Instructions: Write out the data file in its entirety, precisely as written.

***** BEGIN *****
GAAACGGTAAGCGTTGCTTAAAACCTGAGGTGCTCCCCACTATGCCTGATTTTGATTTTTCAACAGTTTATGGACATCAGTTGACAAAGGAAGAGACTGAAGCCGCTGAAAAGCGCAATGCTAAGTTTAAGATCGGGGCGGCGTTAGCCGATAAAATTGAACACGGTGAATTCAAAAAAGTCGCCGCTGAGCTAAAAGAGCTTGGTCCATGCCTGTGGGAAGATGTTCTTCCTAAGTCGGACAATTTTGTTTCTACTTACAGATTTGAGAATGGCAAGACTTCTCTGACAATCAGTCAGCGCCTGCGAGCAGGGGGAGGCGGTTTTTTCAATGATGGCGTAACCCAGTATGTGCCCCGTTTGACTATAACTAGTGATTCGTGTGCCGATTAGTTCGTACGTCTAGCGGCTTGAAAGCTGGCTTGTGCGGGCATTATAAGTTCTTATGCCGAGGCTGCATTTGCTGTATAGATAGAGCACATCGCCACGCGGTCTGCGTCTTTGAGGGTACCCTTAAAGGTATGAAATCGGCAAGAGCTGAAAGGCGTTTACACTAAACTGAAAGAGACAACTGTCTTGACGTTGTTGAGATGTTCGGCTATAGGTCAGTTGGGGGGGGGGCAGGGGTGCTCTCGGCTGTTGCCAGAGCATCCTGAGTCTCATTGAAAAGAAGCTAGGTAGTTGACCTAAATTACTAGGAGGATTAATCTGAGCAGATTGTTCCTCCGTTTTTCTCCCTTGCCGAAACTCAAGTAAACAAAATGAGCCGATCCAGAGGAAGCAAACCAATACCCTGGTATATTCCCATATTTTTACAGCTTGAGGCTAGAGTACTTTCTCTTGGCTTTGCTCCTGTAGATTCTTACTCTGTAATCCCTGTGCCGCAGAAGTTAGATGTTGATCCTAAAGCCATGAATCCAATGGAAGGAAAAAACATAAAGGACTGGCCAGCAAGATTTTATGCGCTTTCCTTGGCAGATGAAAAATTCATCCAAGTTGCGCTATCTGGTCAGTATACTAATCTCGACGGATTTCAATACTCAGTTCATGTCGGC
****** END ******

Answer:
GAAACGGTAAGCGTTGCTTAAAACCTGAGGTGCTCCCCACTATGCCTGATTTTGATTTTTCAACAGTTTATGGACATCAGTTGACAAAGGAAGAGACTGAAGCCGCTGAAAAGCGCAATGCTAAGTTTAAGATCGGGGCGGCGTTAGCCGATAAAATTGAACACGGTGAATTCAAAAAAGTCGCCGCTGAGCTAAAAGAGCTTGGTCCATGCCTGTGGGAAGATGTTCTTCCTAAGTCGGACAATTTTGTTTCTACTTACAGATTTGAGAATGGCAAGACTTCTCTGACAATCAGTCAGCGCCTGCGAGCAGGGGGAGGCGGTTTTTTCAATGATGGCGTAACCCAGTATGTGCCCCGTTTGACTATAACTAGTGATTCGTGTGCCGATTAGTTCGTACGTCTAGCGGCTTGAAAGCTGGCTTGTGCGGGCATTATAAGTTCTTATGCCGAGGCTGCATTTGCTGTATAGATAGAGCACATCGCCACGCGGTCTGCGTCTTTGAGGGTACCCTTAAAGGTATGAAATCGGCAAGAGCTGAAAGGCGTTTACACTAAACTGAAAGAGACAACTGTCTTGACGTTGTTGAGATGTTCGGCTATAGGTCAGTTGGGGGGGGGGCAGGGGTGCTCTCGGCTGTTGCCAGAGCATCCTGAGTCTCATTGAAAAGAAGCTAGGTAGTTGACCTAAATTACTAGGAGGATTAATCTGAGCAGATTGTTCCTCCGTTTTTCTCCCTTGCCGAAACTCAAGTAAACAAAATGAGCCGATCCAGAGGAAGCAAACCAATACCCTGGTATATTCCCATATTTTTACAGCTTGAGGCTAGAGTACTTTCTCTTGGCTTTGCTCCTGTAGATTCTTACTCTGTAATCCCTGTGCCGCAGAAGTTAGATGTTGATCCTAAAGCCATGAATCCAATGGAAGGAAAAAACATAAAGGACTGGCCAGCAAGATTTTATGCGCTTTCCTTGGCAGATGAAAAATTCATCCAAGTTGCGCTATCTGGTCAGTATACTAATCTCGACGGATTTCAATACTCAGTTCATGTCGGC